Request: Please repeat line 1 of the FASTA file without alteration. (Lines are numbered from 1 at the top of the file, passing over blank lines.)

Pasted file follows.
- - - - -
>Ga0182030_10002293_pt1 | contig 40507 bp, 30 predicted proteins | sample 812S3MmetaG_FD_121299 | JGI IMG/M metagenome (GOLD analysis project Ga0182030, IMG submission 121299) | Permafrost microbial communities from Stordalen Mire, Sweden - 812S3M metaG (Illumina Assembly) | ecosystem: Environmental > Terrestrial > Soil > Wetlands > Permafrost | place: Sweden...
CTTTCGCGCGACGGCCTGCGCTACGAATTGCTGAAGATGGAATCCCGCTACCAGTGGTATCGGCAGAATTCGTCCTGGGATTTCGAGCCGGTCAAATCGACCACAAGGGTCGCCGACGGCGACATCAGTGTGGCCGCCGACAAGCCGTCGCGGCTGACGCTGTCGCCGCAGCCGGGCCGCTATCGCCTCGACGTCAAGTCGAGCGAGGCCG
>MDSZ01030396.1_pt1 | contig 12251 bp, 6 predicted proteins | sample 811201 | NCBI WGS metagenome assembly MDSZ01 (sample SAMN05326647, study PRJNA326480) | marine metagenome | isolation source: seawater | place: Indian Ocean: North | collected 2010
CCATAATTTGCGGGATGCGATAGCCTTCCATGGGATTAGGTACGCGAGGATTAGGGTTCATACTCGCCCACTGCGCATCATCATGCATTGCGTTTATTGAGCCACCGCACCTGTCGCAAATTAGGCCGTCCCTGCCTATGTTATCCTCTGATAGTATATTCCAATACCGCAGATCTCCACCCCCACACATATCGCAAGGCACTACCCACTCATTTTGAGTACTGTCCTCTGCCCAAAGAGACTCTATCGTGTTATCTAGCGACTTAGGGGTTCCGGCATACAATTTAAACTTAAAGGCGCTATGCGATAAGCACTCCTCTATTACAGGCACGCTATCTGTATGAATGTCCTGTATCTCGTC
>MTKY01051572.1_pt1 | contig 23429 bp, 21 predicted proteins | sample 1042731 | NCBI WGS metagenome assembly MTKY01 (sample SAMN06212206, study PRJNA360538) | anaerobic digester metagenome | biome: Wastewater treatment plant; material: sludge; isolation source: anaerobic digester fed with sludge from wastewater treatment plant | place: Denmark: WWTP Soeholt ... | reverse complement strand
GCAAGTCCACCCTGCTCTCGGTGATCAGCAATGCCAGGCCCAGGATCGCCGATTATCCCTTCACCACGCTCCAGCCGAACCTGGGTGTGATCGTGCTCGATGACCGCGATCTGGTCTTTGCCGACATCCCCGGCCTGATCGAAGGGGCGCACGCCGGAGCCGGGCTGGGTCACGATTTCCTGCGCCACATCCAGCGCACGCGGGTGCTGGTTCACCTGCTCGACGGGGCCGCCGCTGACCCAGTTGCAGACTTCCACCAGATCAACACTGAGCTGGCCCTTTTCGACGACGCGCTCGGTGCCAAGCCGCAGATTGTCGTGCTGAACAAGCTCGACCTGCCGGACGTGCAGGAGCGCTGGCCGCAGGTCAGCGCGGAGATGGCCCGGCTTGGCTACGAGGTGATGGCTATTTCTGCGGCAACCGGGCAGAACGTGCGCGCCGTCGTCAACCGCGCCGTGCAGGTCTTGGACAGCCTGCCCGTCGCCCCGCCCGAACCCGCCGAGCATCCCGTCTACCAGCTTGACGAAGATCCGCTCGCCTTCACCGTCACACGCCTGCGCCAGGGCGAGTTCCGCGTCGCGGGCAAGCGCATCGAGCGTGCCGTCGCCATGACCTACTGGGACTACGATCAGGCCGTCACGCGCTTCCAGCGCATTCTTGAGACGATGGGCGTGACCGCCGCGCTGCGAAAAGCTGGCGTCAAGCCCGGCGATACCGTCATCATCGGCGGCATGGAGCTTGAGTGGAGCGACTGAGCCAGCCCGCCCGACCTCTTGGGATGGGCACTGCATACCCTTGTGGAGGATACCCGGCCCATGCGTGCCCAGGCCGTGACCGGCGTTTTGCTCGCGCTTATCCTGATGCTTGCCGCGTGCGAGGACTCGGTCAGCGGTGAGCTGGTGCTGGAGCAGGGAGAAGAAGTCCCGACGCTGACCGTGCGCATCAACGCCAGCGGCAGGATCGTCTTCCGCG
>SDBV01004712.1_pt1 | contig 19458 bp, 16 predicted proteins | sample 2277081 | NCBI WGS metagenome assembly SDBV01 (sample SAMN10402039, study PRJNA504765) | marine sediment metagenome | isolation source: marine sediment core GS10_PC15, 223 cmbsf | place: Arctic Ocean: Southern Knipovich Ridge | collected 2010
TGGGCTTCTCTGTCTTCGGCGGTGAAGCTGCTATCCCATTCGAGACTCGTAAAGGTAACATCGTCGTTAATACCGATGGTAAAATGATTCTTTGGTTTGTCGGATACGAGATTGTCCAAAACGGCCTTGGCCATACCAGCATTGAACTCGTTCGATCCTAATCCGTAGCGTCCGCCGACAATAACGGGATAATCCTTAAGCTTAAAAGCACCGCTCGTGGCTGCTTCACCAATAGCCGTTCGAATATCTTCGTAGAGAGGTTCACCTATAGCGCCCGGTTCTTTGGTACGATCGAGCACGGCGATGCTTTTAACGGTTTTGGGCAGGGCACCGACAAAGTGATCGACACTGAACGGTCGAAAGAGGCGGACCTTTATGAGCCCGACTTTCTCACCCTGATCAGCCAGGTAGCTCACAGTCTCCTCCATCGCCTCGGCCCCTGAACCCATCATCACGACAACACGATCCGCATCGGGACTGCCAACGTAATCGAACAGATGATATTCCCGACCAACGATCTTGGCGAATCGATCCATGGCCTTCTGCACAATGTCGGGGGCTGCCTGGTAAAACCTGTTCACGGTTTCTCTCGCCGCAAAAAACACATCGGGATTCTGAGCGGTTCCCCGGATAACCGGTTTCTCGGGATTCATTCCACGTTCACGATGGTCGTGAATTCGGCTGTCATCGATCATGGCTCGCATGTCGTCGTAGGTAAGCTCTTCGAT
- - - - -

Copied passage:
>Ga0182030_10002293_pt1 | contig 40507 bp, 30 predicted proteins | sample 812S3MmetaG_FD_121299 | JGI IMG/M metagenome (GOLD analysis project Ga0182030, IMG submission 121299) | Permafrost microbial communities from Stordalen Mire, Sweden - 812S3M metaG (Illumina Assembly) | ecosystem: Environmental > Terrestrial > Soil > Wetlands > Permafrost | place: Sweden...